veteran outreach


The other day, I met an older veteran at the McMenamins in Corvallis who told me the story of how he accidentally saved a man’s life. He met a man sitting at the edge of the deep end at the public swimming pool and for no real reason he struck up a conversation. He doesn’t even remember what they talked about. He found out much later that the man had made his mind up to take a relaxing swim before going home to shoot himself in the temple with a handgun. The simple fact that someone decided to speak to him, engage with him, changed his mind. The man who was going to kill himself went on to get his GED, associate’s, bachelor’s, and is now working on his master’s degree in writing poetry of all things. He has decided to use his words to fight for others and try to make the world a better place.


Another friend of mine went on to organize a group of veterans to save lives in Haiti. In putting together the group he’s given hope to other veterans who in turn give hope to people in our community and saves lives in the poorest country in the Western Hemisphere. The good he does spreads exponentially through every life he touches and none of it would have happened if his suicide attempt had worked.

Another friend who used to be a student of mine a few years back messaged me on Facebook asking if I had any dog food. He knew all about the food pantry we have for people in need and all about the discussion groups and support networks I’ve put together at the post. He is in dire need for both, but he reaches out for dog food. From that small message I found out that he had attempted suicide a few weeks back.

Since 1999 the suicide rate in our country has increased by 24%. I can’t see it going down in these crazy times.

So, two things:

If you’re in pain reach out, even if it’s for a conversation or a bag of dog food. Every day after you decide to live is an opportunity to change the world for the better. You can fight for what you believe using words or you can literally save lives. You can take some ownership in the good the people you inspire do in this world.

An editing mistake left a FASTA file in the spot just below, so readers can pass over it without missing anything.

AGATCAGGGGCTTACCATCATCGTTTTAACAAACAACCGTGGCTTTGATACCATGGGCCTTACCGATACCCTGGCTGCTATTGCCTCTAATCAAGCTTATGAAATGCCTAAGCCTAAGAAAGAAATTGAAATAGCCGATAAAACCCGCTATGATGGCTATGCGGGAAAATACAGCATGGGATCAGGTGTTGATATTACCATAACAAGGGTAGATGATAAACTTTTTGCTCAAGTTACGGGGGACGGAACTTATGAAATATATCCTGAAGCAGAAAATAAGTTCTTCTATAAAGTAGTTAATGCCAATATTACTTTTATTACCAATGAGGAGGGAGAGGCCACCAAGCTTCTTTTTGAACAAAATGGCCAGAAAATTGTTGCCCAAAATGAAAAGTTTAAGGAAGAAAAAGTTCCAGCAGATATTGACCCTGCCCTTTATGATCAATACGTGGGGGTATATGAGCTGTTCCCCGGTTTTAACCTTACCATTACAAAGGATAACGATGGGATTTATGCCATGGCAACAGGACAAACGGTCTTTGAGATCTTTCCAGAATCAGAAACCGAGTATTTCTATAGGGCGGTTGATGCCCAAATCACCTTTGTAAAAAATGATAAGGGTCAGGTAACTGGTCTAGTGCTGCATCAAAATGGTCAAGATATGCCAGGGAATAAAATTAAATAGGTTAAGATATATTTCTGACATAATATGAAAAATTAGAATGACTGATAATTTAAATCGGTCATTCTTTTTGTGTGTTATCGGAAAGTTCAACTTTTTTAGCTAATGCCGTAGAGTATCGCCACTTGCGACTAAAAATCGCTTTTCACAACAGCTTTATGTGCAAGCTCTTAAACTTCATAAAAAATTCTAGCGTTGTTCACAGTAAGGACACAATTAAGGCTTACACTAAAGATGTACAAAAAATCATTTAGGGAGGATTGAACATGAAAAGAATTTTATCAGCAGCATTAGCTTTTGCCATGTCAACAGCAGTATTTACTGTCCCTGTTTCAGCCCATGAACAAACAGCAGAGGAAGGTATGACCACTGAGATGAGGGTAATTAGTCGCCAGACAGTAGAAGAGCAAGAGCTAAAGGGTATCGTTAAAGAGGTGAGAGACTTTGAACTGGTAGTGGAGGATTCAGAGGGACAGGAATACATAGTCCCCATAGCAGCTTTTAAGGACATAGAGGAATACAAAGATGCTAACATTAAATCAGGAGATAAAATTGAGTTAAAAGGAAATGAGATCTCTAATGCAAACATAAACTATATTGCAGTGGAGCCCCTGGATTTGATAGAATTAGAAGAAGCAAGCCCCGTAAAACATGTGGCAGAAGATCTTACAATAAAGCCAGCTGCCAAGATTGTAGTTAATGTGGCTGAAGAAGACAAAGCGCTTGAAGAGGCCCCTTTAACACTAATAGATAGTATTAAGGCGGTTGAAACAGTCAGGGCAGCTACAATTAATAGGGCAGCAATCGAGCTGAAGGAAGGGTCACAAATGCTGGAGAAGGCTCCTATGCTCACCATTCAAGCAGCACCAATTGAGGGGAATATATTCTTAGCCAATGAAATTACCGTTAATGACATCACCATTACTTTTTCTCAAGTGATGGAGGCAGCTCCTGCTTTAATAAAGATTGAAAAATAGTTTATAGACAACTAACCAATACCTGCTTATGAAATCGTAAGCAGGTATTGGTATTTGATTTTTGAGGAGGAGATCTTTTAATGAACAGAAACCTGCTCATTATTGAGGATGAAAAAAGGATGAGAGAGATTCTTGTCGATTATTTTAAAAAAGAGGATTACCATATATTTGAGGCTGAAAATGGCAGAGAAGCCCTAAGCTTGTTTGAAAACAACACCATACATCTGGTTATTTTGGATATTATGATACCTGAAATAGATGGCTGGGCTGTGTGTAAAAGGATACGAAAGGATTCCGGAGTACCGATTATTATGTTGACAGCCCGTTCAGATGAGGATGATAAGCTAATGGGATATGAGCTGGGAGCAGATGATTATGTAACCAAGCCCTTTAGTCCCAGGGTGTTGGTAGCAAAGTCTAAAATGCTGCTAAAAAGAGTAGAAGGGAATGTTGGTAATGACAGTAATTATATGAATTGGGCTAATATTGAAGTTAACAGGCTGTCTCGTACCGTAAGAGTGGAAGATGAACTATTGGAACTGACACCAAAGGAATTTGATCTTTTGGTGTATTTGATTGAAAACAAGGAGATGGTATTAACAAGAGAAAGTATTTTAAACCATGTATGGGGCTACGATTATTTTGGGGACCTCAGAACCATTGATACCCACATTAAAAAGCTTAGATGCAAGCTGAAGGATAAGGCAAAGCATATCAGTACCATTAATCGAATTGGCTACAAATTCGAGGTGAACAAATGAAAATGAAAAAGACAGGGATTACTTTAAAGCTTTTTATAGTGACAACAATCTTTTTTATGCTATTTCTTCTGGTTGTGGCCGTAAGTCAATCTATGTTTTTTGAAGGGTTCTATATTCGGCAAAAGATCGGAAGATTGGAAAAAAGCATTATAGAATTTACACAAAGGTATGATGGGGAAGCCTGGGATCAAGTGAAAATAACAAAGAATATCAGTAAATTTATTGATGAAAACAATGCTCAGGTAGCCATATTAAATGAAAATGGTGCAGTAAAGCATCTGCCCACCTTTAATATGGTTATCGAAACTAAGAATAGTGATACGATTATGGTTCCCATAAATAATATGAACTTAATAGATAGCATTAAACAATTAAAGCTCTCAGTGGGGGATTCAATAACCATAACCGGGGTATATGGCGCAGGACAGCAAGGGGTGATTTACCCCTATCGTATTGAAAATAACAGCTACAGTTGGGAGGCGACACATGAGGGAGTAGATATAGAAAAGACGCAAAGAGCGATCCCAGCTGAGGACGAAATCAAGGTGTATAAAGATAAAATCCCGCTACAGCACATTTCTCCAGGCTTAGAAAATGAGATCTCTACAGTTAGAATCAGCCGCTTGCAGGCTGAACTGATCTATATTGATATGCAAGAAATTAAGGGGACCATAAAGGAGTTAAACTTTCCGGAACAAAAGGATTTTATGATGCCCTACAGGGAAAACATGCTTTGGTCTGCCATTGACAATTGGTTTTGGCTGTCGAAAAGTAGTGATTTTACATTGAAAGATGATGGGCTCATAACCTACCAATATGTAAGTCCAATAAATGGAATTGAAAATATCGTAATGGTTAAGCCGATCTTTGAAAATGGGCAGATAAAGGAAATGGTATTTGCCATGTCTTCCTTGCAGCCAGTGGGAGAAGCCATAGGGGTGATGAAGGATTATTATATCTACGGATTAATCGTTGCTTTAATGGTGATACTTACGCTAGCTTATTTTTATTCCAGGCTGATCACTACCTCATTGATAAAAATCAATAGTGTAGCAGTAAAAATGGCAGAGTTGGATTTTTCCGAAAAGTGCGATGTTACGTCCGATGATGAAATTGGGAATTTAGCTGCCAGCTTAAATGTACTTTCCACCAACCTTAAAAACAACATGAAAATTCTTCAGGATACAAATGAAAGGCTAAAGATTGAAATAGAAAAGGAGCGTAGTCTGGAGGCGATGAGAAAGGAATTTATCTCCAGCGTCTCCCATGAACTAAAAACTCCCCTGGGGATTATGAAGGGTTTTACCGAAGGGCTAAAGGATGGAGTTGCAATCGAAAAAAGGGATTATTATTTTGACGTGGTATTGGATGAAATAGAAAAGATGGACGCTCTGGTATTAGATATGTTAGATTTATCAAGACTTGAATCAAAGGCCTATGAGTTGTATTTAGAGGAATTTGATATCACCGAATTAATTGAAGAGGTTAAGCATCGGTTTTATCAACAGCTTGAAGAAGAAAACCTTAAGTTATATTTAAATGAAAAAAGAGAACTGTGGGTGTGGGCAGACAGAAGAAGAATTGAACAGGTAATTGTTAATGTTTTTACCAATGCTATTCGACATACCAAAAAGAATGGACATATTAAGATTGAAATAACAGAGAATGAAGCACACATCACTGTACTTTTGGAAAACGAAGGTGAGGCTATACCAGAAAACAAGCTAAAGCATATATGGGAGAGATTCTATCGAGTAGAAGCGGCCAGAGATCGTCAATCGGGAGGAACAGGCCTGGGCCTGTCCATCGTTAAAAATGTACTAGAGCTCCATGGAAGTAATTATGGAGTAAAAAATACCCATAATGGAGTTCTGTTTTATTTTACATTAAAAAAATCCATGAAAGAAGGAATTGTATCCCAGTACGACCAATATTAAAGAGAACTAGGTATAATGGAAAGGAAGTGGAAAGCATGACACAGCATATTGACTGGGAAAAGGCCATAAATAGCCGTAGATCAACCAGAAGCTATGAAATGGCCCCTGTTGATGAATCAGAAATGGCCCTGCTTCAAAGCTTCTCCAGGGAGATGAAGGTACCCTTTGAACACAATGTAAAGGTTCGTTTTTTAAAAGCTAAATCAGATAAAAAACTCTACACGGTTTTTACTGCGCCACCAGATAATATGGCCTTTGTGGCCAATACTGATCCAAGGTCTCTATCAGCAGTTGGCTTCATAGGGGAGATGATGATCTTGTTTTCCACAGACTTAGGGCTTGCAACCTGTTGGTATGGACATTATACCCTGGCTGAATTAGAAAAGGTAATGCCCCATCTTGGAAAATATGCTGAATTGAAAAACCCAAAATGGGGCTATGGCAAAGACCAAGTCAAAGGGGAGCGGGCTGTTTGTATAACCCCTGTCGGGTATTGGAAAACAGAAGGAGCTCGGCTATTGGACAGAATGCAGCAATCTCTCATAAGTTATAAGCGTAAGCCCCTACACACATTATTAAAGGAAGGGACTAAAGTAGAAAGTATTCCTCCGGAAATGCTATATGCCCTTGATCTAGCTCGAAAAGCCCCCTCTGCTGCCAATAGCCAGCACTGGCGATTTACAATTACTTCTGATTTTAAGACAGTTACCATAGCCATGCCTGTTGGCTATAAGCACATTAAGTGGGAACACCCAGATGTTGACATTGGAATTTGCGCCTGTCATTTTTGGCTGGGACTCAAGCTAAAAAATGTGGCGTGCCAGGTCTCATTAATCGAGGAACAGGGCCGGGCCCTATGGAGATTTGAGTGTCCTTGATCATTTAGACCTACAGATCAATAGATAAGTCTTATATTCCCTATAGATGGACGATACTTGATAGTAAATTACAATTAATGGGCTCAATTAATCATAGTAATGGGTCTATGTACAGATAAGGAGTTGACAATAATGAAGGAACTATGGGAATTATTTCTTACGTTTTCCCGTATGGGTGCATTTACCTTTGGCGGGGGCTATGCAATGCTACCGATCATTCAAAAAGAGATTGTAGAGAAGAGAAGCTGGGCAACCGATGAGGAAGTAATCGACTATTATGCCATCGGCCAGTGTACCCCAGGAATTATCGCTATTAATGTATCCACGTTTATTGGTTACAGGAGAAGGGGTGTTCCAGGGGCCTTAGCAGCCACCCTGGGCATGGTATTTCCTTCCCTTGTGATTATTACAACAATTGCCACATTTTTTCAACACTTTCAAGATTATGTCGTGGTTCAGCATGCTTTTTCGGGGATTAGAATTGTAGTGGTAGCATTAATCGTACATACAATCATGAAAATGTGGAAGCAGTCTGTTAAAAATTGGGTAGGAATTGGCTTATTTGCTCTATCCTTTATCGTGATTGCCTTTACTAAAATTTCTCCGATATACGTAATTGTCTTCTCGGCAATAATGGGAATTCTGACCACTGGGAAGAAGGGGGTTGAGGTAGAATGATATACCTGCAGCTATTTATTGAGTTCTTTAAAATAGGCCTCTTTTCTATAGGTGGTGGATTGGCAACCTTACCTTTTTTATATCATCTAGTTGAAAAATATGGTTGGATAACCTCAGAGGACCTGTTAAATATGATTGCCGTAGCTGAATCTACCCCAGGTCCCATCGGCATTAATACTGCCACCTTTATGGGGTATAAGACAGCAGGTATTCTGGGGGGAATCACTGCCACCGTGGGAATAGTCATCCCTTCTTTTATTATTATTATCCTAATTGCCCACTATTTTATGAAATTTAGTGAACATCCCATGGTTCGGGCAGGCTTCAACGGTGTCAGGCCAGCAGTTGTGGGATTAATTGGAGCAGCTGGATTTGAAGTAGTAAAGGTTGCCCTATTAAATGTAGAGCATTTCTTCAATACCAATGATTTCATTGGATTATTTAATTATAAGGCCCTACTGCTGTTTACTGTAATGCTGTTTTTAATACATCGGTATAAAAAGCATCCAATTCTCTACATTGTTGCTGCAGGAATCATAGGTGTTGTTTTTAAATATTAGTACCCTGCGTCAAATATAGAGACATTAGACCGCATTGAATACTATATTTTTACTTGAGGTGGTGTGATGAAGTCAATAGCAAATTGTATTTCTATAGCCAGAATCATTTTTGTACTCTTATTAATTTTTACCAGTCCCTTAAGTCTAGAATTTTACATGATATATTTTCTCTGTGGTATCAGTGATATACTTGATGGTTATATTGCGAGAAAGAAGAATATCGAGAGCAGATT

Secondly, you don’t need to be an expert to help out. Sometimes it’s just about shooting the shit.

Human Rights Sean
I won the 2016 Human Rights Emerging Leader Award from the City of Portland

Listen, I’m no social worker, but in this year alone I’ve found jobs for dozens of people, fed dozens of people in need, created dozens if not hundreds of events for different categories of people to come together in support of each other, and I won a human rights award. Yes, the Emily Gottfried Emerging Leader of the Year 2016 award, me, the guy who spent the majority of his adult life training how to kill people and blow their shit up.

If I can do it, anyone can do it. While people give me credit for what I do at the post, the truth is, I’m not special. You can do it. You should be doing it. Especially in these crazy times we live in. People are going to need you more than ever. So do it.

By Sean Davis

Sean Davis is the author of The Wax Bullet War, a Purple Heart Iraq War veteran, and the winner of the Legionnaire of the Year Award from the American Legion in 2015 and the recipient of the Emily Gottfried Emerging Leader, Human Rights award for 2016. His stories, essays, and articles have appeared in the the Ted Talk Book The Misfit’s Manifesto (Simon and Schuster), Forest Avenue Press anthology City of Weird, Sixty Minutes, Story Corps, Flaunt Magazine, The Big Smoke, Human the movie, and much more.

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